How to get up from a fall

If you live alone, it is important that you learn how to safely get up after a fall by yourself. Check out this step-by-step guide:

Step 1

The first thing you need to do is to understand if you’re injured. Take a moment to calm down and check if you feel any pain. If you are hurt, call for help using you personal alarm or mobile phone. If you don’t have one, try shouting and banging on the wall to grab your neighbours’ attention

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Step 2

If you are not hurt, very carefully roll on your side and come to all-fours. Crawl towards a piece of sturdy furniture.

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Step 3

Holding on to the object, slide a leg forward and place the foot flat on the floor. Your other knee should stay on the floor.

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Step 4

Using your arms and legs, push yourself up and pivot around until you’re sitting on the piece of furniture. Take some time to calm down and check again if you feel any pain or achiness. It’s a good idea to inform your GP that you had a fall and watch out for any related pain during the few days after the fall. If you are in any doubt or think that you might’ve done a more serious injury, contact emergency services and go to hospital to be checked. Below you can find a list of symptoms to look out for after a fall.

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How to help someone getting up after a fall

Find out what to do (and not to do) if a relative or the person you are looking after has a fall. Important note: It is very common for a caregiver to hurt themselves while trying to lift someone who has fallen. And it is also common for them to cause further injury to the person who has fallen while trying to get them up. When in doubt, it’s always best to call 911 for help. Make sure you also check the NHS first aid advice.

What NOT to do

  • You should never try to lift someone up. The person who fell should lift themselves up – you are only there to reassure them and keep them steady. If they are hurt and can’t lift their own weight, you should call 999.
  • Don’t rush and don’t try to move them unless they are able and willing to do that themselves. You could cause panic or further injury.

What to do

  1. Keep calm and try to keep the person calm by asking them to take deep breaths.
  2. Ask them if they feel pain anywhere and how severe is the pain.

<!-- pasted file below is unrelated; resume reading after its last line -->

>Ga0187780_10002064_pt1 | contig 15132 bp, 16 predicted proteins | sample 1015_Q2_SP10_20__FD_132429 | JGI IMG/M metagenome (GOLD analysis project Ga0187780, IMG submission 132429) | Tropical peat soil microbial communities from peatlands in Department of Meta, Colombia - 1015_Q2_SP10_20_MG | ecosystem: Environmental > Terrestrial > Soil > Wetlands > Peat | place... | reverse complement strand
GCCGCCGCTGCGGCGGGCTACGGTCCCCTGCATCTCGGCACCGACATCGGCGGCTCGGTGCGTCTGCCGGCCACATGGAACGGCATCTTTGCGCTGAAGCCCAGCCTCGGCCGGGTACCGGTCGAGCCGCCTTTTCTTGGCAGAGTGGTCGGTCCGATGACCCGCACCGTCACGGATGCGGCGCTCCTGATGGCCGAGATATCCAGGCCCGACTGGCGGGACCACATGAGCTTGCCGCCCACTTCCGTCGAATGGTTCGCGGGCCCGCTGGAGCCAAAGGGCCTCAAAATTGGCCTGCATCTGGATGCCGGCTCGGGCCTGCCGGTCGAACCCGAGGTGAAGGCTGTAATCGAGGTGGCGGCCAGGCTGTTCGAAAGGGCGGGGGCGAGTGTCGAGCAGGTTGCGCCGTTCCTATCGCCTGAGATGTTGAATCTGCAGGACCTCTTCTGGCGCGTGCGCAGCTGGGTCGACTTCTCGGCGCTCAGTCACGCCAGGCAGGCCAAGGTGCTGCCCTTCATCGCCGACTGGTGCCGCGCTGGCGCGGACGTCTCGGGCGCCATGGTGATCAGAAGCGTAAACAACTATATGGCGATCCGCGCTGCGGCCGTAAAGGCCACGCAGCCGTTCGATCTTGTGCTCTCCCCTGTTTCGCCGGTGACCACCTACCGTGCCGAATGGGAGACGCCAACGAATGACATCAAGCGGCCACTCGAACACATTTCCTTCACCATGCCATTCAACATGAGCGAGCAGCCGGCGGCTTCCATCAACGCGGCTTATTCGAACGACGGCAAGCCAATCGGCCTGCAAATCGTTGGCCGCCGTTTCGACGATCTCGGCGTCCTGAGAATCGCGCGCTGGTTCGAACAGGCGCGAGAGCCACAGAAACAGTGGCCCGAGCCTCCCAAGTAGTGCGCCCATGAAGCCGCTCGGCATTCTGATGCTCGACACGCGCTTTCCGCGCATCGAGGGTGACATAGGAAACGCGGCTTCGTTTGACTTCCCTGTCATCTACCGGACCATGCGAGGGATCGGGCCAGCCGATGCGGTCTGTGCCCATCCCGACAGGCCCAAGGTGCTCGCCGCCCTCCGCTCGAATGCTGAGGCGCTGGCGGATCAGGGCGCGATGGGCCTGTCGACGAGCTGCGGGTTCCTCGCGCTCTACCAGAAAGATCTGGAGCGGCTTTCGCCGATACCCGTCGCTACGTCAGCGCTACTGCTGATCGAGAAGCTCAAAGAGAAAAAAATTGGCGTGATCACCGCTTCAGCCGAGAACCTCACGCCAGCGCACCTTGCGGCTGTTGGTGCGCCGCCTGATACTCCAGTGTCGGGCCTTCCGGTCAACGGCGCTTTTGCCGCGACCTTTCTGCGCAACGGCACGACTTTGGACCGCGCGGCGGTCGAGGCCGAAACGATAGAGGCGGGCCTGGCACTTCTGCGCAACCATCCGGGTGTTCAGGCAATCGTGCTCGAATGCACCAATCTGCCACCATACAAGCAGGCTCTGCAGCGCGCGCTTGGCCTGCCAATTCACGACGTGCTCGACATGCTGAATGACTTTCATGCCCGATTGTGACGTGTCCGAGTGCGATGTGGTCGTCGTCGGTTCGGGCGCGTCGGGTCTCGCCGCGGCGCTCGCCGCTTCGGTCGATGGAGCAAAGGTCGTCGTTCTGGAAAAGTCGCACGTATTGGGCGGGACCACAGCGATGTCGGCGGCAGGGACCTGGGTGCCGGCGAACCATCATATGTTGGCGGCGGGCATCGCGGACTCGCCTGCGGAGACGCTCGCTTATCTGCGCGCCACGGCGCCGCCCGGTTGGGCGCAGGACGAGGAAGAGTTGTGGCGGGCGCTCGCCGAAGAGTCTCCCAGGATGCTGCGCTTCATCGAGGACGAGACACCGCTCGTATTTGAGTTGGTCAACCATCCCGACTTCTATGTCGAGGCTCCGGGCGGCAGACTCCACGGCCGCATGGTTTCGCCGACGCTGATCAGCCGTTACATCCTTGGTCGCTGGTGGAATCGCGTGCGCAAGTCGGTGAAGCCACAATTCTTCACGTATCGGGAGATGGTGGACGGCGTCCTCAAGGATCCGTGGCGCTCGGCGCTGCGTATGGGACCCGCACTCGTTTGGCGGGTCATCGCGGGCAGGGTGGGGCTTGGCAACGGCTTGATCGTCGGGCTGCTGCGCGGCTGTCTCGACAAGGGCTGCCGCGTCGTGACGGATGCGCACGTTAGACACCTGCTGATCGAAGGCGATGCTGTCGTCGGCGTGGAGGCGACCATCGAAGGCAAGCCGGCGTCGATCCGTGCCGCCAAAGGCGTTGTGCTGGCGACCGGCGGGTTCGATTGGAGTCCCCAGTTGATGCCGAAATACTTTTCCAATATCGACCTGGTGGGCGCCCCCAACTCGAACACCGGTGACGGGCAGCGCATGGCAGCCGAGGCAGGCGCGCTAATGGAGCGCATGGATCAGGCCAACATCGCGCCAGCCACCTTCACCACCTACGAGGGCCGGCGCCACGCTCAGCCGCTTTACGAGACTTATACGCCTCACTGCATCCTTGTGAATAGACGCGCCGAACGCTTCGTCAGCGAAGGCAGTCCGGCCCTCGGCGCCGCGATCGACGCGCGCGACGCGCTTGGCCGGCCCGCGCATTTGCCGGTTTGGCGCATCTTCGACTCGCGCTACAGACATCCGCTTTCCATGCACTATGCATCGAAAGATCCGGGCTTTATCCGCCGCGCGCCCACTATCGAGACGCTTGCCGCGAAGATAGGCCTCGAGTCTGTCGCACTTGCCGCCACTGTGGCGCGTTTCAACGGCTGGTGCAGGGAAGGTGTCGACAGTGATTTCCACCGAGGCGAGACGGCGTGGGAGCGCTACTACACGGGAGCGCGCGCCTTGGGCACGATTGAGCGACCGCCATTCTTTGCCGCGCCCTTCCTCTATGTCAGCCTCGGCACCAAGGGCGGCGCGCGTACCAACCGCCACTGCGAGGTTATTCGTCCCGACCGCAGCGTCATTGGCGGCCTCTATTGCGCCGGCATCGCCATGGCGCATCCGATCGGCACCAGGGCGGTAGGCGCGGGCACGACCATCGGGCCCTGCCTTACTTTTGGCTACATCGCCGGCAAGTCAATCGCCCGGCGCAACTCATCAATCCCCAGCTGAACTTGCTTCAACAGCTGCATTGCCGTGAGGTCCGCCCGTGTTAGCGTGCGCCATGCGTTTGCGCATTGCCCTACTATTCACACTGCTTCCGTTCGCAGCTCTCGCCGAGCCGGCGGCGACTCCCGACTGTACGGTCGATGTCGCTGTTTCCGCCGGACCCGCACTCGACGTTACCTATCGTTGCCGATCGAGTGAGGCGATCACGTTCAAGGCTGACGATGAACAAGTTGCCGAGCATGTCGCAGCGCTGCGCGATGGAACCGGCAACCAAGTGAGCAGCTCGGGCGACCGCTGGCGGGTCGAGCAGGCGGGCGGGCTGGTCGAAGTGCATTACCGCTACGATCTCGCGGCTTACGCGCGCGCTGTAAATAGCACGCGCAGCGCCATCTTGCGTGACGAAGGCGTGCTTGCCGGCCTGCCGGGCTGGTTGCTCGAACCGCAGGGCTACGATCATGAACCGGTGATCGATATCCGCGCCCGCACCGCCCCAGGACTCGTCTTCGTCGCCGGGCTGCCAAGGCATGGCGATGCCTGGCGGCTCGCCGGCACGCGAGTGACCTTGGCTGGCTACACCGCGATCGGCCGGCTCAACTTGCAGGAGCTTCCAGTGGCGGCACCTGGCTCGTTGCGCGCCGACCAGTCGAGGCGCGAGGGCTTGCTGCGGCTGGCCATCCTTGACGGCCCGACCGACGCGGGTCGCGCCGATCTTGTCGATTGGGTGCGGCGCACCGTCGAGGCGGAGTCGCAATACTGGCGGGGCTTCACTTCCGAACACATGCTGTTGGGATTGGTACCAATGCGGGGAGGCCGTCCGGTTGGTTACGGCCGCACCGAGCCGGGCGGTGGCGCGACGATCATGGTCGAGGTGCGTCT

3. If you think they are hurt, call an ambulance. If the injury is severe (such as a broken bone) don’t move them, keep them warm and wait for the ambulance to arrive.
  4. If they don’t have any injuries and want to get up, place one sturdy chair next to the person’s head, and another next to their feet. For the following steps, remember that the person should be able to do the physical work themselves. If you try to lift or move them yourself, you risk to hurt them and/or yourself. If they can’t move or rise from the floor themselves, call an ambulance.
  5. Instruct the person to roll on their side and come to hands-and-knees.
  6. Move the chair closest to their head so that they can put their hands on the seat.
  7. Ask them to bring a leg forward so that the foot is flat on the floor.
  8. Move the second chair directly behind them, then ask them to use both their arms and legs to push themselves up and sit back into the chair. You can help them stay steady, but make sure they are getting up by themselves.
  9. Allow them to calm down as they are seated, until they feel confident to stand up again.

When to see a doctor after a fall

It is advised to see your GP in the days immediately following a fall, even if you think you can manage your pain and recover by yourself. Even serious injuries can sometimes go unnoticed without a diagnosis. You should not underestimate your pain or soreness, as by doing so you may aggravate them later or cause them not to heal correctly. It is always best to err on the side of caution. A doctor will be able to check all the causes that could have contributed to the fall and give you some advice to avoid future accidents. They may suggest speaking to adult social services and consider an assessment which can give helpful pointers and may even lead to some home aids being provided, which can be free of any charge. It is absolutely essential for you to see your doctor as soon as possible if:

  • You hit your head during the fall
  • You lost consciousness
  • You vomited after the accident
  • You can’t remember what happened
  • You have an intense headache
  • You can’t put weight on the injured body part
  • You feel dizziness and nausea

If you are a relative or carer of the person who experienced the fall, make sure to check on them for a few days following the accident, and help them arrange a GP appointment if they haven’t already. Find more information on when and where to get help after a fall.

Where to find further information and support

Here are some charities and organisations who can help you find more information, practical help and personalised advice.

Age UK: charity offering help to older people in the UK

  • Advice Line: call 0800 678 1602 for advice about care, benefits and more.
  • Befriending services: with Call in Time, a volunteer befriender will phone an older person at an agreed time for a chat.
  • Face-to-face befriending is also available in certain areas.

NHS Inform: Scotland’s national health information service